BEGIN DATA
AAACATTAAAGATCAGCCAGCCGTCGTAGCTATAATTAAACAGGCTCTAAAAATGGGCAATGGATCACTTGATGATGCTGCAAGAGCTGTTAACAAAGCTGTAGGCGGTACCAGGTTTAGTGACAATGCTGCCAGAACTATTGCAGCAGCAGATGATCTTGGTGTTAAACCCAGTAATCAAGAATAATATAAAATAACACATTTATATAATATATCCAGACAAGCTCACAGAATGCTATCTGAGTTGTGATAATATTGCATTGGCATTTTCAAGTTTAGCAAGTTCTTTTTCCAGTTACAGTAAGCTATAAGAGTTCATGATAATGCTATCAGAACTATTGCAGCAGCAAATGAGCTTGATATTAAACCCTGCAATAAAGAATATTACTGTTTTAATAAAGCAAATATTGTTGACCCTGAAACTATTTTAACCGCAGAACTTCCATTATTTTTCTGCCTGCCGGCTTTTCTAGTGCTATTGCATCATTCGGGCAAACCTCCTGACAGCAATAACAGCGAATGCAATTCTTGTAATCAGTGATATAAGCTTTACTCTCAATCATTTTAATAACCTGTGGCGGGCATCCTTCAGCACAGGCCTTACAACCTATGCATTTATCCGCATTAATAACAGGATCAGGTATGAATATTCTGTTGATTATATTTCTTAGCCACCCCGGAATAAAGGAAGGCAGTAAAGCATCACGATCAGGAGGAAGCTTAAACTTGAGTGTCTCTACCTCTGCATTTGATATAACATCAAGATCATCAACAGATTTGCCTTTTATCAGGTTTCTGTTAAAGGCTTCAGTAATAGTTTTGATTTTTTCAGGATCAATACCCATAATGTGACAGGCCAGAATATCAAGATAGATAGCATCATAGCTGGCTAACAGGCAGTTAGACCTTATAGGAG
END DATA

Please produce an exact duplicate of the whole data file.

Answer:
AAACATTAAAGATCAGCCAGCCGTCGTAGCTATAATTAAACAGGCTCTAAAAATGGGCAATGGATCACTTGATGATGCTGCAAGAGCTGTTAACAAAGCTGTAGGCGGTACCAGGTTTAGTGACAATGCTGCCAGAACTATTGCAGCAGCAGATGATCTTGGTGTTAAACCCAGTAATCAAGAATAATATAAAATAACACATTTATATAATATATCCAGACAAGCTCACAGAATGCTATCTGAGTTGTGATAATATTGCATTGGCATTTTCAAGTTTAGCAAGTTCTTTTTCCAGTTACAGTAAGCTATAAGAGTTCATGATAATGCTATCAGAACTATTGCAGCAGCAAATGAGCTTGATATTAAACCCTGCAATAAAGAATATTACTGTTTTAATAAAGCAAATATTGTTGACCCTGAAACTATTTTAACCGCAGAACTTCCATTATTTTTCTGCCTGCCGGCTTTTCTAGTGCTATTGCATCATTCGGGCAAACCTCCTGACAGCAATAACAGCGAATGCAATTCTTGTAATCAGTGATATAAGCTTTACTCTCAATCATTTTAATAACCTGTGGCGGGCATCCTTCAGCACAGGCCTTACAACCTATGCATTTATCCGCATTAATAACAGGATCAGGTATGAATATTCTGTTGATTATATTTCTTAGCCACCCCGGAATAAAGGAAGGCAGTAAAGCATCACGATCAGGAGGAAGCTTAAACTTGAGTGTCTCTACCTCTGCATTTGATATAACATCAAGATCATCAACAGATTTGCCTTTTATCAGGTTTCTGTTAAAGGCTTCAGTAATAGTTTTGATTTTTTCAGGATCAATACCCATAATGTGACAGGCCAGAATATCAAGATAGATAGCATCATAGCTGGCTAACAGGCAGTTAGACCTTATAGGAG